Despite thaw with Cuba, US will retain possession of Guantanamo Bay
A sure sign that Guantanamo Bay will remain in American hands for the foreseeable future is the continued investment in the facility. The most recent investment is a very expensive school.
Guantanamo Bay has the most expensive prison on the globe. Now it will have one of the most expensive schools as well. Although the cost of running the prison is huge it needs large continuing investments just to keep the facilities in decent shape as parts of the prison need repair in the worst way. An article from the New Republic sums up the situation:
At a cost of $2.8 million per prisoner per year, Guantánamo is the most expensive prison in the world. (The costliest prison in the U.S., the Colorado Supermax, at $78,000 per prisoner per year.) And the costs will continue to rise as facilities that were built to be temporary, like the Camp America Dining Facility, deteriorate. In addition to the dining facility repairs, the 2015 defense budget also calls for $11.8 million to upgrade a medical clinic that was never built to serve an aging population of prisoners. Congress earmarked another $69 million to renovate Camp 7, the top-secret facility that holds the 15-high value detainees who were tortured in CIA black sites prior to their transfer to Guantánamo. In March, The Miami Herald reported that the ground below the facility had shifted, causing the floors and walls of the building to crack.
The new school at the base will cost $65 million but will house at most 275 children from kindergarten to high school. The cost works out to around a quarter-million dollars per student. In Miami-Dade county in contrast a new school would cost around $30,000 a student. There are about 6,000 residents in Guantanamo Bay. In all, there are 243 students at Guantanamo at present. The prison is run by 2,000 plus temporary troops and private contractors. As part of expenditures meant to bring the base up to par with other government agencies the Pentagon announced that it would install a $40 million fiber optic cable between the U.S. mainland and Guantanamo.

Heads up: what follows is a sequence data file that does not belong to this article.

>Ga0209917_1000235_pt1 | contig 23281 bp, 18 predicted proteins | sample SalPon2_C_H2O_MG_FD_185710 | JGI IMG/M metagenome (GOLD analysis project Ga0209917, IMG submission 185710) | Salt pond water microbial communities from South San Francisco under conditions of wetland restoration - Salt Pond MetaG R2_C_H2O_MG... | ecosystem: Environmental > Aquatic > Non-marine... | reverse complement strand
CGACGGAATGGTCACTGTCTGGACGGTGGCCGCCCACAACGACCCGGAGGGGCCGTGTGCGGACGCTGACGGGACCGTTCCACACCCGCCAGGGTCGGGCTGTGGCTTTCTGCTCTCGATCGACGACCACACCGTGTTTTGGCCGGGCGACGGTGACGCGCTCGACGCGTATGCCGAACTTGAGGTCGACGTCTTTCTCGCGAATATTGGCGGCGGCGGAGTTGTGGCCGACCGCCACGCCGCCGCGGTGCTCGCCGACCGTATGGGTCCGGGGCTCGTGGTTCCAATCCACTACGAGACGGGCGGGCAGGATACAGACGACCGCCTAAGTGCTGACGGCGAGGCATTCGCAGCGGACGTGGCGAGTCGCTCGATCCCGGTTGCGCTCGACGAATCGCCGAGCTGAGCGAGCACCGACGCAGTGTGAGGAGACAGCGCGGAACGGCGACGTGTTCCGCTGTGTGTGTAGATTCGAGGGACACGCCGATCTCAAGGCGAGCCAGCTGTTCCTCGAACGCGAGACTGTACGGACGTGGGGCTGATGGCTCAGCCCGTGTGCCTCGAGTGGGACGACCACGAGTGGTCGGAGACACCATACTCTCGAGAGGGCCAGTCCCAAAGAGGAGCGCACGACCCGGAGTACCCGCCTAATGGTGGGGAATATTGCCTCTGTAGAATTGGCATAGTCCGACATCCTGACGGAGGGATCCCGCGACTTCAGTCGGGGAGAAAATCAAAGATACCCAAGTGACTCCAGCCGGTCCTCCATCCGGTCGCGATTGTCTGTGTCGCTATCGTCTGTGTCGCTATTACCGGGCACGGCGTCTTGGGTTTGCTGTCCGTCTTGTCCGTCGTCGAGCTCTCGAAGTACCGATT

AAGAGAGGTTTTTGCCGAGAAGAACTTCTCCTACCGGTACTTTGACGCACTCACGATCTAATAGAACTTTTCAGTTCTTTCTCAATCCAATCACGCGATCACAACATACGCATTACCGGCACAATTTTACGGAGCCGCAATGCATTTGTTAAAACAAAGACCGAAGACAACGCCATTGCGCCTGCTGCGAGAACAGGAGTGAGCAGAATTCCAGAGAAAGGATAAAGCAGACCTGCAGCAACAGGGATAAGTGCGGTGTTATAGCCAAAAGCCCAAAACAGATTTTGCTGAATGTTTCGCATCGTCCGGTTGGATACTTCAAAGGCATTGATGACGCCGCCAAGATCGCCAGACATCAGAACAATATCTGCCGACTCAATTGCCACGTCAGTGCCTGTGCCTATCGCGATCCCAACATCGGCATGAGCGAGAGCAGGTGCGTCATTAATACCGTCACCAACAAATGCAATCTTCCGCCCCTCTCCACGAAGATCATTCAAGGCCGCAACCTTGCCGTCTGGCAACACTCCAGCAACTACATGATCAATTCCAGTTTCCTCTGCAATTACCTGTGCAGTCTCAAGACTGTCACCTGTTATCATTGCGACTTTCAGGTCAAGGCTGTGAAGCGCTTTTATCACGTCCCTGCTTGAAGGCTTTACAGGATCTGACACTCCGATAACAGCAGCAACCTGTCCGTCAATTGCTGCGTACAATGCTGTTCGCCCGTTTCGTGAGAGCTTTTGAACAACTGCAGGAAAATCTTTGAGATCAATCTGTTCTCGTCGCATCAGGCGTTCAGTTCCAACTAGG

While legally Guantanamo Bay is still part of Cuba, it has been leased by the U.S. since 1903. The annual cost of the least is just over $4,000 a year but since the Castro revolution of 1959 the Cuban government refuses to cash any of the checks issued in payment by the US. The Cuban government does not recognize the legitimacy of the contract which is in perpetuity and can only be terminated by the agreement of both parties. One reason the prison was built at Guantanamo is that it is not US territory and hence U.S. laws regarding prisoners held in the US would not apply.
As part of the recent negotiations to establish diplomatic relations, Cuba apparently asked for the return of Guantanamo but the U.S. declined. According to McClatchy DC the White House said that the status of Guantanamo Bay will not be affected by re-engagement of the U.S. with Cuba.
This year the pace of prisoner releases from Guantanamo has picked up with 28 being released so far this year, the largest number since 2009. More than half of the remaining prisoners are from Yemen but the U.S. refuses to release any there in spite of the demands of the Yemeni president who is a firm ally of the U.S. Six prisoners were recently released to Uruguay and even more recently five to Kazakhstan. However, given the investment that is being made both on the base and the prison, as well as the restrictions placed by Congress on the transfer of prisoners, it seems unlikely that either the prison let alone the base will be closed in the near future.